Over the last few years, Customer Success has evolved from the new must have function to an essential element in startup and scale up growth plans. Everyone now understands that new revenue growth alone isn’t sufficient to grow a business if churn and negative customer references create a counteracting force. The role of Customer Success is to not only minimize the negative forces, revenue churn being the most obvious, but to augment the positive forces of customer advocates, references and up sell revenue expansion. The Customer Success Manager’s role sits at the center of the organization and the more effectively they leverage the Mover mindset the more effectively they can affect this balance. Here are six characteristics of the Mover mindset that I look for when hiring, developing and growing Customer Success teams.


One of the most essential characteristics of great Customer Success Managers is passion. It is also one of the most difficult to identify, hire and develop. In the interviewing process it can be difficult to see through the typical answer of, “I really enjoy helping customers succeed,” to identify those individuals who can set aside their own ego to truly focus and thrive by helping the customer realize their potential. The success of Customers often goes hand in hand with the success of Customer Success Managers. But for those individuals who truly possess a passion for customer success the results play out differently. As difficult as it is to identify true passion during the interviewing process, it is even more difficult, if not impossible, to develop a passion for customer success in someone.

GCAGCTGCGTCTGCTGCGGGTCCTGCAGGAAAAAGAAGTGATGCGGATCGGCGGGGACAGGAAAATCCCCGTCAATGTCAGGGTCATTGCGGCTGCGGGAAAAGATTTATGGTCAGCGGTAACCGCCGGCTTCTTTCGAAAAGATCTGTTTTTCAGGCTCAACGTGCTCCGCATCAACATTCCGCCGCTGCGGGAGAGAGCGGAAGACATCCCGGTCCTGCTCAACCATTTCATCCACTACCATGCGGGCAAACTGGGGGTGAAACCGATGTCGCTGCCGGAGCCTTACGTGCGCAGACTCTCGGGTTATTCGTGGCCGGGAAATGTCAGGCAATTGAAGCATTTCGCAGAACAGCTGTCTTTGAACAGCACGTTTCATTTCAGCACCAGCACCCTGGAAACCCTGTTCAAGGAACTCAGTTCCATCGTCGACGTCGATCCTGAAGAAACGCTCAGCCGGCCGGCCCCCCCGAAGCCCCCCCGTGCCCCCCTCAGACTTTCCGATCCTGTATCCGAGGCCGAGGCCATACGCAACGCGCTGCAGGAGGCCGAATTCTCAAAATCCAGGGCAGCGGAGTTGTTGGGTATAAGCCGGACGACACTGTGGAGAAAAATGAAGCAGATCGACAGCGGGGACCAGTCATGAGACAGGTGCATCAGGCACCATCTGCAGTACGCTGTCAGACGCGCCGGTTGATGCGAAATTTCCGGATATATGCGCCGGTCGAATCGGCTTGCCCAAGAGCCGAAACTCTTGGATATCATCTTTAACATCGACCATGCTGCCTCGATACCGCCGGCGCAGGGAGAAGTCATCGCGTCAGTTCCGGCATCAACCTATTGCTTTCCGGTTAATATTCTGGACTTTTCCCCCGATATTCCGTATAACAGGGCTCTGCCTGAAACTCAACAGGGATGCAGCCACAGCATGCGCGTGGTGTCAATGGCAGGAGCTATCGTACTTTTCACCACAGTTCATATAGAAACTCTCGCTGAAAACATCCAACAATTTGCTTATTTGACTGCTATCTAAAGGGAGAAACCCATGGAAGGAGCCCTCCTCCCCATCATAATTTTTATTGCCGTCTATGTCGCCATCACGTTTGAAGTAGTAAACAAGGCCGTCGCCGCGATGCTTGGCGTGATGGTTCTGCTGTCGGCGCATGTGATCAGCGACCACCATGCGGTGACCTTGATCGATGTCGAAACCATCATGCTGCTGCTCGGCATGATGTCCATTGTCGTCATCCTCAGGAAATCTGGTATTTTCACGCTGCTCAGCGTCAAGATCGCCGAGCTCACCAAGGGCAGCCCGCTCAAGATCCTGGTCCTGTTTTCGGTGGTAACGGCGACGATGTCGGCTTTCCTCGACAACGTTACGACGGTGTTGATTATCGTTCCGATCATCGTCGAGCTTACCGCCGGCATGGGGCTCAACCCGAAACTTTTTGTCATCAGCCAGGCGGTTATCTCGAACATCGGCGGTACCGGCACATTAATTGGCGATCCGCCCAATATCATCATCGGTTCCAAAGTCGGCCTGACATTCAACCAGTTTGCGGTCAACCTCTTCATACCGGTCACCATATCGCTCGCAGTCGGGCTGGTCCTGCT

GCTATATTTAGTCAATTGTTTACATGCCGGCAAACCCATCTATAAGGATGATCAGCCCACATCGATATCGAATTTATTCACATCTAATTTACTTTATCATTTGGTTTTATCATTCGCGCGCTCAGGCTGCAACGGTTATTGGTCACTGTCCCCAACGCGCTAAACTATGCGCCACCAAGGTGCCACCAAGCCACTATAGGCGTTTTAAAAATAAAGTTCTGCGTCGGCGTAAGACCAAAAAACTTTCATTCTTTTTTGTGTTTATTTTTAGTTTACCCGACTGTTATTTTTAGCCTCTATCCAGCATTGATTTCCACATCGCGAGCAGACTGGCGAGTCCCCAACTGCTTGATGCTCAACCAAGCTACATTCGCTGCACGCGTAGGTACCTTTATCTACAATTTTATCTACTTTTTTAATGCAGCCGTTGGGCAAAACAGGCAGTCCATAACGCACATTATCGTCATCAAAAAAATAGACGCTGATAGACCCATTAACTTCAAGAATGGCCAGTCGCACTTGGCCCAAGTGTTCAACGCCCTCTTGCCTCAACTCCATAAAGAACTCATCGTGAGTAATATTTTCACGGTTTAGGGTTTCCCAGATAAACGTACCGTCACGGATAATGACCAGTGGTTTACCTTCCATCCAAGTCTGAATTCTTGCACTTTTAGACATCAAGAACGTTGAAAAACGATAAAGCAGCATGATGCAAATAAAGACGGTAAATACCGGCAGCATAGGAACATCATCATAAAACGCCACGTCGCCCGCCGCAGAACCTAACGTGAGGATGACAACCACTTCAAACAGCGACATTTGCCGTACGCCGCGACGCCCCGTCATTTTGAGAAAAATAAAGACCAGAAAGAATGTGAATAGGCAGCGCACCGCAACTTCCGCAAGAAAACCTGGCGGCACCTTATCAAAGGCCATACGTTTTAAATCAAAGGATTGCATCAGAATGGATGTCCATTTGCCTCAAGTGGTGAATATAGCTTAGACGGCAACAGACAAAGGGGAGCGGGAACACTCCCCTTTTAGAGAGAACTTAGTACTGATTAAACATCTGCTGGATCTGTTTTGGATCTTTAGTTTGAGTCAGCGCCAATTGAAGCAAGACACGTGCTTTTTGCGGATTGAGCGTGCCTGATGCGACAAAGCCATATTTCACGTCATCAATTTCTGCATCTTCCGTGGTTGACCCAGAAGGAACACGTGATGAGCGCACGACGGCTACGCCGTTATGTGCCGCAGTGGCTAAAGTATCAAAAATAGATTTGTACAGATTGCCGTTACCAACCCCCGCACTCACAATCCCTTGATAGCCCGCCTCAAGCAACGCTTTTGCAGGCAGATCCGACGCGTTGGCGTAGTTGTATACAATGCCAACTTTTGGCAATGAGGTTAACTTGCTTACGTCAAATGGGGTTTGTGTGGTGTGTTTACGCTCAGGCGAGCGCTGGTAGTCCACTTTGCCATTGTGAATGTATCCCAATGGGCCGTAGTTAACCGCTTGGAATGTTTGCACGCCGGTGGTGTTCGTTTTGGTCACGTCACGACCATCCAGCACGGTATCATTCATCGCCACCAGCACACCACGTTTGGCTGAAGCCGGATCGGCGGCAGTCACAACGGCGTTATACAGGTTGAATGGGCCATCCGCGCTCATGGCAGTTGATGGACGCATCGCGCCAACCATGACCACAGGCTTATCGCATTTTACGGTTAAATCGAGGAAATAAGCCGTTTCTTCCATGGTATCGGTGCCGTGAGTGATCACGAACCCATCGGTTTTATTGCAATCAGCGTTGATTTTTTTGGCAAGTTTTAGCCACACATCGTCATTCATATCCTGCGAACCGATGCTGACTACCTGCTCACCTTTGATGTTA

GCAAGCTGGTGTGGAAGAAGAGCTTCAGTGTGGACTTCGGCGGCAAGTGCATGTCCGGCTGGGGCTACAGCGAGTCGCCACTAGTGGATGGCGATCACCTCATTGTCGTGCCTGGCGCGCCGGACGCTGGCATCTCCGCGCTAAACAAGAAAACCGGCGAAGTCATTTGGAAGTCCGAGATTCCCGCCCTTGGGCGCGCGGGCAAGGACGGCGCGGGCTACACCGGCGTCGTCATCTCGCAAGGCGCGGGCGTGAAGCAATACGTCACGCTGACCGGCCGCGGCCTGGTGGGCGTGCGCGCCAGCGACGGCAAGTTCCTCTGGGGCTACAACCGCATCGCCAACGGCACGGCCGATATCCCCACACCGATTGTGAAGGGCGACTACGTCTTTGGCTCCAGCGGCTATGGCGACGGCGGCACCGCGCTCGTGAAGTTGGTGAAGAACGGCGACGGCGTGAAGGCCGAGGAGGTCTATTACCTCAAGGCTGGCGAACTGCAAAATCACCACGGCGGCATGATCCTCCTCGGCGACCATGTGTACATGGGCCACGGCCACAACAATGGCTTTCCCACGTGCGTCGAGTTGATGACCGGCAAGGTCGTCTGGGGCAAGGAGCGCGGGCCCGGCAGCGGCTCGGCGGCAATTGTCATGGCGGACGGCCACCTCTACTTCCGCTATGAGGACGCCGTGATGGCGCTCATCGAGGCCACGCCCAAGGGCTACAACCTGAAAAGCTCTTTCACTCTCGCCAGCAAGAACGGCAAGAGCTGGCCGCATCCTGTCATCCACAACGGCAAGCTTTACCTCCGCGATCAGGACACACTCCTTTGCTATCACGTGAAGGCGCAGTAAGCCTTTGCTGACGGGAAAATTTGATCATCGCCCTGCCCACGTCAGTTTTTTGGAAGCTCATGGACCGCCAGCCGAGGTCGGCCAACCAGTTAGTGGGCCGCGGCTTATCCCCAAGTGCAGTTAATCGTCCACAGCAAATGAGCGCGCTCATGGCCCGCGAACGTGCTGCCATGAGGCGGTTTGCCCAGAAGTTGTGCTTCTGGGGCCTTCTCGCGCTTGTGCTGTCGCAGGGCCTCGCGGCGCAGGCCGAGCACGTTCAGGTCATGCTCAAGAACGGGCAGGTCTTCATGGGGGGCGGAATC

I look for the passion in both obvious and subtle ways when interviewing and developing/coaching the teams that report to me. “I just launched a fantastic new campaign with Company X” suggests that the CSM is more focused on their role than the customers. “We just launched a fantastic new campaign with Customer X” suggests a good customer success partnership focus. “John at Customer X just launched a fantastic new campaign” shows the passion. It’s not about the CSM - I. It’s not about the partnership - We. It’s about the Customer - John - and his success. The connection to Our success as a team and company is obvious and to the individual with the passion for customer success it is important but secondary.